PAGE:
The two surgical techniques that were assessed showed a differential impact on LDL cholesterol levels during follow-up (Fig. 2B): there was an early decrease after RYGB, whereas LDL cholesterol levels remained stable after SG. Similar changes were observed in total cholesterol. Triglycerides displayed a progressive decline during follow-up. The triglyceride reduction was more pronounced in the SG group; however, it became nonsignificant after adjusting for baseline triglycerides. HDL cholesterol presented an initial decrease at 3 months only after RYGB, and it increased progressively thereafter in both groups, with 12-month values higher than baseline. There were no differences in lipoprotein(a) changes between the two groups.

Lipoprotein composition outcomes

A decrease in total, small, medium and large LDL particles were observed after RYGB with a neutral effect after SG (Fig. 2C). Significant differences between techniques were already detected at the 6-month follow-up (Supplemental Fig. 2). LDL particle size increased after both techniques without differences between them; this rise was significant at the 6- and 12-month follow-ups with SG and at the 6-month follow-up with RYGB (Fig. 2D). Only RYGB was associated with a reduction in the TG content of LDL; however, no differences between groups were detected.

No differences in VLDL changes between techniques were observed after adjusting for baseline triglycerides. A significant decrease in cholesterol and triglyceride content in VLDL with both techniques was detected at the 3-month follow-up. Moreover, a reduction in total, small, medium and large VLDL particles was detected at 3 months after SG and at 6 months after RYGB (supplemental Fig. 3). No changes in VLDL size were found.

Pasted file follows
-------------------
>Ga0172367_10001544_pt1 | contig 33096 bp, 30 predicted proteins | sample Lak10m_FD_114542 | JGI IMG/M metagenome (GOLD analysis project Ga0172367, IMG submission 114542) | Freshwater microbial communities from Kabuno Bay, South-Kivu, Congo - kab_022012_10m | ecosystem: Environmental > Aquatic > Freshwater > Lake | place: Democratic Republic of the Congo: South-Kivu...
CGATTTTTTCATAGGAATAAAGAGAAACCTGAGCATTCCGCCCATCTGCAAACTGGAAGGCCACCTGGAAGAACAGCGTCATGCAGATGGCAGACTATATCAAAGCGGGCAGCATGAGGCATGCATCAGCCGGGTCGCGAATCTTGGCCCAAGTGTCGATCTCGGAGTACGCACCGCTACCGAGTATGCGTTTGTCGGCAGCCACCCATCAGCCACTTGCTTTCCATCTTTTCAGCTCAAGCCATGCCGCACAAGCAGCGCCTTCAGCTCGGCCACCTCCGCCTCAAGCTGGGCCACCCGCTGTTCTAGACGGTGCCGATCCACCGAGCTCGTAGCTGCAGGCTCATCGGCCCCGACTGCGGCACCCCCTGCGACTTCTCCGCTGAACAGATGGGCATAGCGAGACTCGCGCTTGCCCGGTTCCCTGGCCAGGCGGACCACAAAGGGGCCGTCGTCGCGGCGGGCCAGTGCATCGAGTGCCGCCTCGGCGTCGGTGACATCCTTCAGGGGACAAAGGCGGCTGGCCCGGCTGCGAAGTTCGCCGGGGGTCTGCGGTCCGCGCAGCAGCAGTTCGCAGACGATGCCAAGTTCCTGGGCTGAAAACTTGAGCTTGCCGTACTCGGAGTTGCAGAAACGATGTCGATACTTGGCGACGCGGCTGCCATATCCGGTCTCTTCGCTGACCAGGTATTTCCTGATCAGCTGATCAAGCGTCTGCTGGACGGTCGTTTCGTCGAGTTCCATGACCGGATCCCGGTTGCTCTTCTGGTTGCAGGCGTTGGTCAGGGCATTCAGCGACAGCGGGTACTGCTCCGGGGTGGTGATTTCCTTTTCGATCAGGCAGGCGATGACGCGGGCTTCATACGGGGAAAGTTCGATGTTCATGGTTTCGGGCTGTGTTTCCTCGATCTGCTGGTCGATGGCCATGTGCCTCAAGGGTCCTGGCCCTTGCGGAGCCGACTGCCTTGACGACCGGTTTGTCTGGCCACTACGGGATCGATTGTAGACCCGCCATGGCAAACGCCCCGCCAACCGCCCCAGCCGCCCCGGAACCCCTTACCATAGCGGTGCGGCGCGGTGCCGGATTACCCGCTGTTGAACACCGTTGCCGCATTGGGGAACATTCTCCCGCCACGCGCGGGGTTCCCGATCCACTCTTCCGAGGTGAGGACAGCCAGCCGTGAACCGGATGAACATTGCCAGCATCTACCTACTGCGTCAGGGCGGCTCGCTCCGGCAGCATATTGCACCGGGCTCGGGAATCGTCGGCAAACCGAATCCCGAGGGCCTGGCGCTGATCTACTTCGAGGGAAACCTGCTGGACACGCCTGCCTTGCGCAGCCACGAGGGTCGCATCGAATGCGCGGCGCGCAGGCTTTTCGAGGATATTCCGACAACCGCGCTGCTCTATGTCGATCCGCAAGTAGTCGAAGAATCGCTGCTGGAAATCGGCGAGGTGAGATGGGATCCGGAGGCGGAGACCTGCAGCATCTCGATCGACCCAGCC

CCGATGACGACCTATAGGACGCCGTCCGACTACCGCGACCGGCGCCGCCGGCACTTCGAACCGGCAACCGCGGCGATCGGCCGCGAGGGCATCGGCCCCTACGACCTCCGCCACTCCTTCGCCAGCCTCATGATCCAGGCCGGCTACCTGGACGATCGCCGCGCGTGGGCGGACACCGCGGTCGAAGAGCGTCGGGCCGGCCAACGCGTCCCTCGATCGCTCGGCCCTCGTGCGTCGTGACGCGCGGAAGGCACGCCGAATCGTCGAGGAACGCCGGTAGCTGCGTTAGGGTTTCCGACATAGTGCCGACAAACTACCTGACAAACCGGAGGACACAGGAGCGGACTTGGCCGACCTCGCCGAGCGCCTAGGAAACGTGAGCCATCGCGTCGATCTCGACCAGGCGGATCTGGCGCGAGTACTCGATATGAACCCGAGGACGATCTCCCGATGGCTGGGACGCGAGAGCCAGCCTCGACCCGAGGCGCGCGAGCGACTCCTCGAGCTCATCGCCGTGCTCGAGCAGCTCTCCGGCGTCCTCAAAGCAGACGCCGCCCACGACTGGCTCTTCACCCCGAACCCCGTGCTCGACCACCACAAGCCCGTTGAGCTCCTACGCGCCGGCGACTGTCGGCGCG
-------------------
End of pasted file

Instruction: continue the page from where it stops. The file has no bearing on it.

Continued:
There were no differences in HDL triglycerides and HDL particle changes between the two techniques. Both techniques led to a transient reduction in HDL particles at 3 months, primarily driven by a decrease in small HDL particles (supplemental Fig. 4). Both techniques increased 12-month medium HDL cholesterol particles; however, the increase was nonsignificant in the SG group (p = 0.064). HDL particle size increased only at 3 months in both groups.

Glycoprotein outcomes

Glycoproteins A, B, and F showed a similar progression after both procedures: a significant decrease was observed at 3 months and was sustained throughout follow-up.

Cholesterol ester outcomes

Chol C16:1n7 significantly decreased only after SG; the differences between the techniques did not achieve significance. For the remaining selected cholesterol esters, no differences in their levels were detected, either within or between techniques.

Metabolite outcomes